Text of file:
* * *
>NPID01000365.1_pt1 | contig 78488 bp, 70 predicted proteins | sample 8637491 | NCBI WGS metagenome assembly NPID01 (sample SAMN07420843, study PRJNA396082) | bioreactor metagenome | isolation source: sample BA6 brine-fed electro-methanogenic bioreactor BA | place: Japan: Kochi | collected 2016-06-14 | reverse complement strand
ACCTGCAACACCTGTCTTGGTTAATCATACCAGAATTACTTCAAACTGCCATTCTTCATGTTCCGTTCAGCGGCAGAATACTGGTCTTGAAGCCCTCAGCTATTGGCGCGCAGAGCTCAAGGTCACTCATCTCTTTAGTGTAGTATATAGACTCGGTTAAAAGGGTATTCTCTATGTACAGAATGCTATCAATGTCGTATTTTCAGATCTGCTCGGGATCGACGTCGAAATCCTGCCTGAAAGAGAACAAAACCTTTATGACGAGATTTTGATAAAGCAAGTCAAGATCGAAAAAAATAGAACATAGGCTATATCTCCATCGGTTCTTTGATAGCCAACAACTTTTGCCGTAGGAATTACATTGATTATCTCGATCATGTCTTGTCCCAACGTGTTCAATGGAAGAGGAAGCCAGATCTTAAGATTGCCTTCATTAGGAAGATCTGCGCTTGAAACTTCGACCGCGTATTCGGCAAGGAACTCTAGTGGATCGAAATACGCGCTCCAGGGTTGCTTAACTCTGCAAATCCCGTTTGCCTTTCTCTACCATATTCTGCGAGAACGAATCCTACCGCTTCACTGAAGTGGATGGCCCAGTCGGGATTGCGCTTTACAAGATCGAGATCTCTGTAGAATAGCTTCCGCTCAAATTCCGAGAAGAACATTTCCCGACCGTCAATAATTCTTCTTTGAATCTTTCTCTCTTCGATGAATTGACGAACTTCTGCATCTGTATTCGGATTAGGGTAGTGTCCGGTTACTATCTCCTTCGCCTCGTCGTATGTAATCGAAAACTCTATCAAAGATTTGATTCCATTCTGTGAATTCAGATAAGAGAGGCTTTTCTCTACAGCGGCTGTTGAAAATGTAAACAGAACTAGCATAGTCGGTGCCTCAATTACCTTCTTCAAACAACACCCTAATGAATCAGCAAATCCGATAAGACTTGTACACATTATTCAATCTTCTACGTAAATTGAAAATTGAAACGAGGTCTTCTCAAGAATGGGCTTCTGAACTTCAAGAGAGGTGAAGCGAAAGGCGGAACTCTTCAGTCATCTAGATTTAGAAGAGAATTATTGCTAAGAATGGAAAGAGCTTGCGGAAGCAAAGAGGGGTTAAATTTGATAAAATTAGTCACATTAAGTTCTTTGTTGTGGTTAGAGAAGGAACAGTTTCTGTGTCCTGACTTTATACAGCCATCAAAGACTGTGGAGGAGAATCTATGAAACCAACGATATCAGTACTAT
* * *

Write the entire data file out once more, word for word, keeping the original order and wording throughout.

>NPID01000365.1_pt1 | contig 78488 bp, 70 predicted proteins | sample 8637491 | NCBI WGS metagenome assembly NPID01 (sample SAMN07420843, study PRJNA396082) | bioreactor metagenome | isolation source: sample BA6 brine-fed electro-methanogenic bioreactor BA | place: Japan: Kochi | collected 2016-06-14 | reverse complement strand
ACCTGCAACACCTGTCTTGGTTAATCATACCAGAATTACTTCAAACTGCCATTCTTCATGTTCCGTTCAGCGGCAGAATACTGGTCTTGAAGCCCTCAGCTATTGGCGCGCAGAGCTCAAGGTCACTCATCTCTTTAGTGTAGTATATAGACTCGGTTAAAAGGGTATTCTCTATGTACAGAATGCTATCAATGTCGTATTTTCAGATCTGCTCGGGATCGACGTCGAAATCCTGCCTGAAAGAGAACAAAACCTTTATGACGAGATTTTGATAAAGCAAGTCAAGATCGAAAAAAATAGAACATAGGCTATATCTCCATCGGTTCTTTGATAGCCAACAACTTTTGCCGTAGGAATTACATTGATTATCTCGATCATGTCTTGTCCCAACGTGTTCAATGGAAGAGGAAGCCAGATCTTAAGATTGCCTTCATTAGGAAGATCTGCGCTTGAAACTTCGACCGCGTATTCGGCAAGGAACTCTAGTGGATCGAAATACGCGCTCCAGGGTTGCTTAACTCTGCAAATCCCGTTTGCCTTTCTCTACCATATTCTGCGAGAACGAATCCTACCGCTTCACTGAAGTGGATGGCCCAGTCGGGATTGCGCTTTACAAGATCGAGATCTCTGTAGAATAGCTTCCGCTCAAATTCCGAGAAGAACATTTCCCGACCGTCAATAATTCTTCTTTGAATCTTTCTCTCTTCGATGAATTGACGAACTTCTGCATCTGTATTCGGATTAGGGTAGTGTCCGGTTACTATCTCCTTCGCCTCGTCGTATGTAATCGAAAACTCTATCAAAGATTTGATTCCATTCTGTGAATTCAGATAAGAGAGGCTTTTCTCTACAGCGGCTGTTGAAAATGTAAACAGAACTAGCATAGTCGGTGCCTCAATTACCTTCTTCAAACAACACCCTAATGAATCAGCAAATCCGATAAGACTTGTACACATTATTCAATCTTCTACGTAAATTGAAAATTGAAACGAGGTCTTCTCAAGAATGGGCTTCTGAACTTCAAGAGAGGTGAAGCGAAAGGCGGAACTCTTCAGTCATCTAGATTTAGAAGAGAATTATTGCTAAGAATGGAAAGAGCTTGCGGAAGCAAAGAGGGGTTAAATTTGATAAAATTAGTCACATTAAGTTCTTTGTTGTGGTTAGAGAAGGAACAGTTTCTGTGTCCTGACTTTATACAGCCATCAAAGACTGTGGAGGAGAATCTATGAAACCAACGATATCAGTACTAT